After-school tutoring for low-income families in China

After-school tutoring for low-income families in China

By Winnie Tam, Centre for University and School Partnership, The Chinese University of Hong Kong

The after-school tutoring market is huge in China because families want to boost their children’s competitive advantage through paid after-school tutoring. However, the cost is too high for most families who are not high-income. Thus, it is unknown how after-school tutoring impacts the academic performance of children from low-income families (LIFs). Li and colleagues conducted a study to explore the impact of after-school English tutoring on the academic performance of LIF children through a randomized controlled trial.

The sample consisted of 529 7th grade middle school students from registered poor families from five schools in a county in Guizhou Province. While 120 students were randomly assigned to receive a free online English tutoring program; the other 409 students were assigned to a control group. The program reviewed key and difficult points of English lessons from school and provided extended learning to improve students’ ability in drawing inferences, summarizing, and reaching conclusions.

Students in the treatment group attended the 2-hour online class every Saturday evening for 16 classes during  the first semester of the  2020-2021 school year. Students’ academic achievement was measured by first semester examination scores. After controlling for baseline academic performance and students’ characteristics, results of regression analysis are presented below.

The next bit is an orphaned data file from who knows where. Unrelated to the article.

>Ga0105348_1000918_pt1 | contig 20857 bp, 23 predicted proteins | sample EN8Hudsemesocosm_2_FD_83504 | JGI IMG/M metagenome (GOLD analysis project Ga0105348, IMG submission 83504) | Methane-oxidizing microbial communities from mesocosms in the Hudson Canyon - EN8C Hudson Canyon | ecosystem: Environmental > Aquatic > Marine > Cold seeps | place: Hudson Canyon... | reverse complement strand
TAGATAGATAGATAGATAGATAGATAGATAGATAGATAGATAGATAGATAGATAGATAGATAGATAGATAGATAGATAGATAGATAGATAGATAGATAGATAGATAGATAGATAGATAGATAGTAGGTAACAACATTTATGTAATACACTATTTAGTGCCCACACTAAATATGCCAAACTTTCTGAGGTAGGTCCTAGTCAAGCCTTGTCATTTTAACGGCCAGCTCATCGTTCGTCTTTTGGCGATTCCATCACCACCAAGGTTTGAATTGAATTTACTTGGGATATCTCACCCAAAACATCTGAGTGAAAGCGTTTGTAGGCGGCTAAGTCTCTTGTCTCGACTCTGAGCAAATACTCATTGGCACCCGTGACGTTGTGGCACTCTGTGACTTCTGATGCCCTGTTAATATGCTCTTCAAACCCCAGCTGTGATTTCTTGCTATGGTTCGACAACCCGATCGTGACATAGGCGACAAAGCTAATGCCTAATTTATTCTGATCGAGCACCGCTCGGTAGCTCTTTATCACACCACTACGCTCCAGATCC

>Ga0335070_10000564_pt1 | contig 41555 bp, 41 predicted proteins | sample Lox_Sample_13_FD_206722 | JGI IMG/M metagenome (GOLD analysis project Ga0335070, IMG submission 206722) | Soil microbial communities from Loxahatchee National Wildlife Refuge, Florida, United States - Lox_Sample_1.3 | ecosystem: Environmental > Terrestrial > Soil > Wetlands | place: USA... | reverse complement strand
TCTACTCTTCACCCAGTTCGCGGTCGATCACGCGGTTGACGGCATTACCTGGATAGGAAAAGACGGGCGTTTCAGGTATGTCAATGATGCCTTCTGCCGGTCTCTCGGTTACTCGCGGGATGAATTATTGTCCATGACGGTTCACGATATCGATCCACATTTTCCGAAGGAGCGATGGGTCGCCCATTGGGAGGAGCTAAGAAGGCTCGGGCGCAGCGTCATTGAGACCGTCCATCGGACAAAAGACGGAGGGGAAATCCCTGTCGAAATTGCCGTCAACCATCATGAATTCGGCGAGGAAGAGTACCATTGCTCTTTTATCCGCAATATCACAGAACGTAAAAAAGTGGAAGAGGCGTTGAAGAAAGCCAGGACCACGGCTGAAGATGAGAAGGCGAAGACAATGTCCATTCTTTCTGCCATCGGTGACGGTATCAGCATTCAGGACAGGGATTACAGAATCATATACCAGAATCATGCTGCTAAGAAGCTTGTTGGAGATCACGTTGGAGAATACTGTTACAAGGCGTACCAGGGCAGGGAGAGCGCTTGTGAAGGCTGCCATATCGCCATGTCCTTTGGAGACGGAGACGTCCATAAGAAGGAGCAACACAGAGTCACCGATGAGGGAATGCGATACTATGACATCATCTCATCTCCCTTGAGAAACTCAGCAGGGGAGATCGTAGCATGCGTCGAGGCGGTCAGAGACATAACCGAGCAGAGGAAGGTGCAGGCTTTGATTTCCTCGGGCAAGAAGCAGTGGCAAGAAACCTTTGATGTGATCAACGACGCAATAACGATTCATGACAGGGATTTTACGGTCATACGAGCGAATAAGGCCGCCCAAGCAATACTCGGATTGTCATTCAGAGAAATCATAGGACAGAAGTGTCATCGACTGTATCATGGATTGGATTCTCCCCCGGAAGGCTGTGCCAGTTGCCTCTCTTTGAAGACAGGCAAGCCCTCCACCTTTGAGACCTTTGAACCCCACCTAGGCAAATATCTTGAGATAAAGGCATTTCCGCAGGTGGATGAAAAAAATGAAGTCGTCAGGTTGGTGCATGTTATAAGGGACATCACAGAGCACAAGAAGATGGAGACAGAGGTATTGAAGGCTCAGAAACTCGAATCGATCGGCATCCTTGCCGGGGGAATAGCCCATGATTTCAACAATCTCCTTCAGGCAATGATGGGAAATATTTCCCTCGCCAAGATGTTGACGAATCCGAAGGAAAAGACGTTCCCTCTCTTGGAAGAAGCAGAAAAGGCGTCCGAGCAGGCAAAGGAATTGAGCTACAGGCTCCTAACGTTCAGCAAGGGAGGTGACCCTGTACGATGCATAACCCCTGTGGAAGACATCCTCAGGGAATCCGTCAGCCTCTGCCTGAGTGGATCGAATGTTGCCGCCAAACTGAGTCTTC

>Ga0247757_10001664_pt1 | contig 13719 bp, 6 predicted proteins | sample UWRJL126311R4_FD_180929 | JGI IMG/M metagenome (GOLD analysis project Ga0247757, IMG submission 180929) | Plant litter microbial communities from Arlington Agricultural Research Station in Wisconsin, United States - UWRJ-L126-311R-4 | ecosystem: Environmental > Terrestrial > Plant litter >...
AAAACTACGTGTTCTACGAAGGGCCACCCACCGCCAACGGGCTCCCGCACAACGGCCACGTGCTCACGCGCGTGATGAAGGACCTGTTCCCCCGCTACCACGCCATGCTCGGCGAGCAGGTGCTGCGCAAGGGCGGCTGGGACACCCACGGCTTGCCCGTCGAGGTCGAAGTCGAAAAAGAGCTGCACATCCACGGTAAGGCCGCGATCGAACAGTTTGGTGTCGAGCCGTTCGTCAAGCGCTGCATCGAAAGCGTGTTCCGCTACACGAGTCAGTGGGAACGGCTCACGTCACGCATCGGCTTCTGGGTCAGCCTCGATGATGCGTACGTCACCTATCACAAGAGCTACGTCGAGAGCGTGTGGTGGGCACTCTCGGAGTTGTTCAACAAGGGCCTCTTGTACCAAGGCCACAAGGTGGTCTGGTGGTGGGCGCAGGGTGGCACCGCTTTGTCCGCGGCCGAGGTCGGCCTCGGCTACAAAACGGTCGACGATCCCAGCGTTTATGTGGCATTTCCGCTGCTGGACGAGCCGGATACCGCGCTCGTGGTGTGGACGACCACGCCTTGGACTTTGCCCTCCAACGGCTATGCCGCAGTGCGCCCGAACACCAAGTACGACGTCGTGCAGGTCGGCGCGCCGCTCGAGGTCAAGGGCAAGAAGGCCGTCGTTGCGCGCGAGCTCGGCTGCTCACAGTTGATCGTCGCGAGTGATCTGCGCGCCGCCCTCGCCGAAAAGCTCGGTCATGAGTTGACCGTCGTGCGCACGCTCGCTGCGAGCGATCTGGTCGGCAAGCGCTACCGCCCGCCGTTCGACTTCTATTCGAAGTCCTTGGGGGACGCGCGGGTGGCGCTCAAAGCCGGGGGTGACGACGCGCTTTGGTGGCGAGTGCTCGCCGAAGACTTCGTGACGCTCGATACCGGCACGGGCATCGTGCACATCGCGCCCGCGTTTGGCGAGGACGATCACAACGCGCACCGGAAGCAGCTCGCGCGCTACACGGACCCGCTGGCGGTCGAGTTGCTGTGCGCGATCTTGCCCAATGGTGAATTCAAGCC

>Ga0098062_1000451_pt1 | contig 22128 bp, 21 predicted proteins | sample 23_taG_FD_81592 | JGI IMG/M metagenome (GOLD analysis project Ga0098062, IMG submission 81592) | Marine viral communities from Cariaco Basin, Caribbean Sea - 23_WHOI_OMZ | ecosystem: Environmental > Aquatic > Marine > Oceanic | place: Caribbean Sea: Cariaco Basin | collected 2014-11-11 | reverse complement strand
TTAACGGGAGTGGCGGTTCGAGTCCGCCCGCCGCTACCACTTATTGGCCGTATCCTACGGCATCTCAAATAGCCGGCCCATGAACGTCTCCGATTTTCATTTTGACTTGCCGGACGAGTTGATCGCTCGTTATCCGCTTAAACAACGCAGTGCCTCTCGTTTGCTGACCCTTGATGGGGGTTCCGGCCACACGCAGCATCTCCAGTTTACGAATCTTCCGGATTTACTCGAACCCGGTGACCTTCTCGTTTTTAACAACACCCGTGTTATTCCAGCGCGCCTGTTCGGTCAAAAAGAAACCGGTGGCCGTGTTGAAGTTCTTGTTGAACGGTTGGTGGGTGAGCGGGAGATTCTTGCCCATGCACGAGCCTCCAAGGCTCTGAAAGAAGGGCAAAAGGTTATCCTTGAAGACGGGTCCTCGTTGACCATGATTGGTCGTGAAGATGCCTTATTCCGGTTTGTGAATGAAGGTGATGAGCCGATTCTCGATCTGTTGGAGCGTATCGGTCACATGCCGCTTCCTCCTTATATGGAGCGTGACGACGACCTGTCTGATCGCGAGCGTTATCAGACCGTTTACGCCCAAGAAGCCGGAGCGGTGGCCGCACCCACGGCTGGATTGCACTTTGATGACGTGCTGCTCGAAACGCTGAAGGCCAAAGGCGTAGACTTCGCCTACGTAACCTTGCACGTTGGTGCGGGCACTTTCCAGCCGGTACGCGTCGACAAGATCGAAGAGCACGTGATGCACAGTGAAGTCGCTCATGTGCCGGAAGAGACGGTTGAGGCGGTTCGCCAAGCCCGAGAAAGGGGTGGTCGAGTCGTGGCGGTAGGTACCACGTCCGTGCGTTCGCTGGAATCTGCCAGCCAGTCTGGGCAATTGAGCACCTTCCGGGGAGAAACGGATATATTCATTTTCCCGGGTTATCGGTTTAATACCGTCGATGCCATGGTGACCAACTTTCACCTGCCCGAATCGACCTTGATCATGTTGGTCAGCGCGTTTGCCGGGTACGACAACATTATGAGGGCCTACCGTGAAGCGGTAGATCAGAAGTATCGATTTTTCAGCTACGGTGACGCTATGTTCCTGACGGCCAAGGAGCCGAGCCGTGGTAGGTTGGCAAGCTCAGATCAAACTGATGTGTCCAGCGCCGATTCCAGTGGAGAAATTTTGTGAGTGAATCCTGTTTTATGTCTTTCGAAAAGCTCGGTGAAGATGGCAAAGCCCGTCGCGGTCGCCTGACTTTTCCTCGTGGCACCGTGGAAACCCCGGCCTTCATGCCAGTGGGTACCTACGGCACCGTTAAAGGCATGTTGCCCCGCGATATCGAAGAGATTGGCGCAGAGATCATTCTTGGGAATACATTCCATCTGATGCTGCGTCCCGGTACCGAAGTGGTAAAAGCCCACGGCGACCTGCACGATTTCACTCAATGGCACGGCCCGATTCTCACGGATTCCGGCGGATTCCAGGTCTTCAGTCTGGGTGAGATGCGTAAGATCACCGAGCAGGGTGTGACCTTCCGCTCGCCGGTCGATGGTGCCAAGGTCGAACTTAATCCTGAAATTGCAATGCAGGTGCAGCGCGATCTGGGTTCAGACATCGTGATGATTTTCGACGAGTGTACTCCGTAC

• The after-school tutoring had a significant positive effect on students’ English scores (ES = +0.30).
  • Students with higher baseline scores benefitted more from the online program (ES = +0.27).
  • Though not significant, a small spillover effect was also found on Chinese learning from the after-school English online tutoring for the students with higher baselines. (ES = +0.22).
  • Though not significant, the impact of the program was slightly higher on boys than girls (ES = +0.20).
  • A positive effect was still found on English learning in the second semester exam scores (ES = +0.28).

The intervention’s effectiveness might be due to the online English tutoring program’s alignment with the learning content in school; it is a high-quality supplementary educational resource. The authors concluded that quality of education and teaching in economically disadvantaged areas needs to improve and that educational assistance to students from LIFs should be increased.

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